Dr. Horton,

Thank you for hosting such a fun and well-organized race.  The 
longest run I ever did before Saturday was 24 miles, and I tend to 
get lost a lot, so I would never have signed up for Holiday Lake if 
Anne Jones hadn't talked me into it.  Come to think of it, she talked 
me into that 24 mile run, too...but anyway, my friend Sharon and I 
like running the trails on Brush and Gap mountains, and Holiday Lake 
is flatter, so how hard could it be?  Being overconfident goes along 
with getting lost a lot, wouldn't you agree?

I like getting up early, and the weather was perfect, 24 degrees and 
clear, and I even brought a flashlight for the start.  It was so 
pretty seeing the twinkling lights from the pack of runners going up 
the hill.  I suppose it's not good trail etiquette, but I tried to 
pass some people when we got on the Lakeshore trail because at that 
pace, it would take all day to finish.  It thinned out some by the 
time we got to the first aid station, and our crew Lynne and Magda 
yelled, "Hi, Kim!" but when I saw it had already been 37 minutes, I 
didn't stop, and tried to pick up the pace a little.  The other 
runners were all so nice, and some of them had interesting costumes. 
Most of them had less gear and lighter clothing, and I worried that I 
had misjudged that.  I carried 50 ounces of water, shot blocks, 
electrolytes, and chocolate almonds in a backpack, and I wore tights, 
a jacket, a headband and two pairs of gloves.  (This may have been 
some post-traumatic stress from getting stuck in the snow on White 
Rocks Road last December.) 
At seven miles we crossed Holiday Creek. 
We had been there on Friday because someone said there was a bridge, 
but all we saw was a log that would have taken too long to cross. 
Magda threw some rocks in, but by the time I got there on Saturday, 
they were iced over and my feet got soaked.  I was wearing the wool 
socks Anne gave me, so that wasn't bad.  When I got to the second aid 
station at 8 miles, I hadn't made up much time, so I skipped that 
one, too.  It was light by then, and very pretty in the woods, and I 
passed a few people, and a few people passed me, but with 25 miles to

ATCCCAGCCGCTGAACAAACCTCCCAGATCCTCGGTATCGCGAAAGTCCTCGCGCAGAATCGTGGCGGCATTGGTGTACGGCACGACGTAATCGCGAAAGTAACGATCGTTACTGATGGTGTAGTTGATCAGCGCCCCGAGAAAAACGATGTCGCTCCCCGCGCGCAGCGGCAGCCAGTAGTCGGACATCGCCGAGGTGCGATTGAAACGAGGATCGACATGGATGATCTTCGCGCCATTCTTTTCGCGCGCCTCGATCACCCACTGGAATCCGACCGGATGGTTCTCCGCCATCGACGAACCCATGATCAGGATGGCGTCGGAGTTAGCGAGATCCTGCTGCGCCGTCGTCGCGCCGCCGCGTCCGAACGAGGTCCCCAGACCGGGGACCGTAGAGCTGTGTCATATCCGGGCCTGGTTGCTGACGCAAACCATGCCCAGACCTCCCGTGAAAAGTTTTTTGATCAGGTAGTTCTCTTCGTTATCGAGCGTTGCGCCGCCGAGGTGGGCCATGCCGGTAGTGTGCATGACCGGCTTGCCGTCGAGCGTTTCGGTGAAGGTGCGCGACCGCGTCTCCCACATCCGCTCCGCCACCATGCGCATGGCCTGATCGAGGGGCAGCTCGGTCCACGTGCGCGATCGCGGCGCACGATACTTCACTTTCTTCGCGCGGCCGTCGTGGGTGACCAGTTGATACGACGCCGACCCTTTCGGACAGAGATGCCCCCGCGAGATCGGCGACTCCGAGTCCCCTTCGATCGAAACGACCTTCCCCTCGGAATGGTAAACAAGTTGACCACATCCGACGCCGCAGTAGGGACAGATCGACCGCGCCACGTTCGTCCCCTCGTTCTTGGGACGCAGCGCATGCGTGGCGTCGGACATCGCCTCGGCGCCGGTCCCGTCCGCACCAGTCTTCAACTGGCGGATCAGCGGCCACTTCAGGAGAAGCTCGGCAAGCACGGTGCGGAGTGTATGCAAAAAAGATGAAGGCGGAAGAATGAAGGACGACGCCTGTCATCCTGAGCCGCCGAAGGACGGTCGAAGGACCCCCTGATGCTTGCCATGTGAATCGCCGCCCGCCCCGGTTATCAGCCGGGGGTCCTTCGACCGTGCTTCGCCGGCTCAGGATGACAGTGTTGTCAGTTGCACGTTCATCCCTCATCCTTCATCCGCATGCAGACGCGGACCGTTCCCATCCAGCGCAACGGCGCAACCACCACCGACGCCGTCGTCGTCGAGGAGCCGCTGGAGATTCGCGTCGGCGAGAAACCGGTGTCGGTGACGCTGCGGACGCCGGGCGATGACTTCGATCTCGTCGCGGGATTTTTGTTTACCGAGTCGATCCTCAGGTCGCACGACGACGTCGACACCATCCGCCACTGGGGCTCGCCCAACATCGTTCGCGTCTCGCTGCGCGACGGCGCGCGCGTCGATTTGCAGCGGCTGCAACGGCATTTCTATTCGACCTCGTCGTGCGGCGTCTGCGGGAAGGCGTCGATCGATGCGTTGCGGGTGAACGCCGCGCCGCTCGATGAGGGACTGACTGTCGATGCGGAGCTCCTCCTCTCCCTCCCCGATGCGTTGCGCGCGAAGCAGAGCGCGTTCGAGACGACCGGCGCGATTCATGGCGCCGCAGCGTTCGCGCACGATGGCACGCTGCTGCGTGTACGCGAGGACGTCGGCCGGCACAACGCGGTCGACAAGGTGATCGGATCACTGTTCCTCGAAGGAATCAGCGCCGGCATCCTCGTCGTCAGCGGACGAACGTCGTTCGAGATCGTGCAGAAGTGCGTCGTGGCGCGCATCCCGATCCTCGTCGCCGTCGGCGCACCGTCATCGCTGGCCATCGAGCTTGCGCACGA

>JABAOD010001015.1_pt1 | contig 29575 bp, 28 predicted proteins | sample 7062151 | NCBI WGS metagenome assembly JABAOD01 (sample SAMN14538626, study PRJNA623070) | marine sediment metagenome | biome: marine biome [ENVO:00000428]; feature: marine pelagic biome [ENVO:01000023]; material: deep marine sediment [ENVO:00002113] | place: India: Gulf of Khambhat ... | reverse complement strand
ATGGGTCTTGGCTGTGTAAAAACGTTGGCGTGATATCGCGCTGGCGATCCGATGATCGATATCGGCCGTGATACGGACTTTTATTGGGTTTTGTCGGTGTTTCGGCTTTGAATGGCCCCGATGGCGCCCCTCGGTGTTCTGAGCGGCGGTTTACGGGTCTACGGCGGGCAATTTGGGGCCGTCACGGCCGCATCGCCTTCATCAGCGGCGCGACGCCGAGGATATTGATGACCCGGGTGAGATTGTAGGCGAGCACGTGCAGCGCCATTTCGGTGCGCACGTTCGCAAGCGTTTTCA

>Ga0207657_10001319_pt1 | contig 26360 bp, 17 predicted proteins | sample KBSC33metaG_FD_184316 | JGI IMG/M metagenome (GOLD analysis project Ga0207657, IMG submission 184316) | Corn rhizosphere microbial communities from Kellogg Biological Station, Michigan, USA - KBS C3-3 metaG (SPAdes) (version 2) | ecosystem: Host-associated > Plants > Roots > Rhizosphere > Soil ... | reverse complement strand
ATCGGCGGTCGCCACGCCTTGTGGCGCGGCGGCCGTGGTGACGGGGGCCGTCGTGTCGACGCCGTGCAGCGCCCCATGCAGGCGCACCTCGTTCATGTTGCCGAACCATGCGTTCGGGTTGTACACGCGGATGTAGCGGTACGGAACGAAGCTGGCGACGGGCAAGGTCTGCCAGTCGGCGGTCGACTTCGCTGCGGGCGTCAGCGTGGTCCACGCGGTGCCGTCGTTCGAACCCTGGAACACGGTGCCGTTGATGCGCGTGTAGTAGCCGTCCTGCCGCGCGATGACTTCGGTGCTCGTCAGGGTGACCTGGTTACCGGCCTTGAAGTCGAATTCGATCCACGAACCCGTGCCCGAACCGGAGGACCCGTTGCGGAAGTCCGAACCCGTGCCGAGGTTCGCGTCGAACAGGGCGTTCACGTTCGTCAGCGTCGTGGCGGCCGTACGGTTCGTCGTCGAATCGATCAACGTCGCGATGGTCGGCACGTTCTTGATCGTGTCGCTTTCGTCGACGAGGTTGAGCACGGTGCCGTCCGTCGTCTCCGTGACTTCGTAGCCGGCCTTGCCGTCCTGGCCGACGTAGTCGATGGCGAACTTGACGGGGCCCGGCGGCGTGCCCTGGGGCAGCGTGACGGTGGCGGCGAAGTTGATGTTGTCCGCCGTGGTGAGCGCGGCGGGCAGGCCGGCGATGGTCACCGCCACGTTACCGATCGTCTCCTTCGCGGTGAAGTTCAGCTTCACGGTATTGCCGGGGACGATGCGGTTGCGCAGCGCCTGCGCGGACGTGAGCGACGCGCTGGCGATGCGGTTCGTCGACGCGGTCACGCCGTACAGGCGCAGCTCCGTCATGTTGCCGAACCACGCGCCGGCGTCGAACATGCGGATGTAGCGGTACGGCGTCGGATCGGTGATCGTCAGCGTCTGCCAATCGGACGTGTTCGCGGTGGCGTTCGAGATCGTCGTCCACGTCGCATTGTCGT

go, I didn't hurry.  My goal time was six hours, which was ten minute 
pace plus thirty minutes of rest, but since everything was downhill 
on the first loop, I knew I wouldn't be making up time on the second 
loop, and I skipped aid station 3 also.  For a few miles, I ran with 
a guy named Kevin who was running his tenth Holiday, and I gather 
that for ultrarunners, Holiday is a cake walk, but I also gathered 
that trail runners as a group are kind, decent, hard working people.

We got on the Lakeshore trail again as we approached the turnaround, 
and I thought I might fall off the narrow trail into the lake trying 
to avoid the fast runners coming back the other way.  I counted the 
first 20 or so men, and then started counting the women, and I was in 
tenth place at the turnaround!  I didn't stop at that one, either, 
but it didn't take long for Kim to pass me, and then two more young 
women glided by.  I was still feeling fine, but I didn't want to 
spend the next 16 miles stressed out about what place I was in, so I 
let them go.  I walked up a few hills, though none of them were as 
steep as what we are used to here in Blacksburg, and ate some more 
chocolate almonds.  I skipped aid station 3 again, and another woman 
passed me, and she looked so strong and so fresh that I knew I'd 
never catch her.  I heard someone following me for about a mile, and 
when he passed me, he said my pace was good, so I followed him for 
the rest of the race, which was a Godsend. I think he might have even 
waited for me a few times when I stopped to walk.  He stopped at aid 
station 2 and I skipped it, but it didn't take him long to catch back 
up.  Then we got to the creek, and it felt so good to run through the 
icy water!  At that point I'd run farther than I ever had in my life, 
and seven miles to go didn't seem too bad.  I skipped the last aid 
station because I just wanted to be done, and a woman in pink passed 
us and said, "We'll be done in less than 30 minutes!"  When we got 
back out to the road, one of the volunteers yelled, "Just an easy 
downhill sprint, and you're done!"   That was the slowest sprint of 
my life.  Still, I finished in 5:22, way better than my goal time, 
and I wasn't even sore the next day.  Sometimes it's better to be a 
turtle than a hare.

All in all, it was a great experience.  Thanks so much!
Kimberley Homer
Blacksburg, Virginia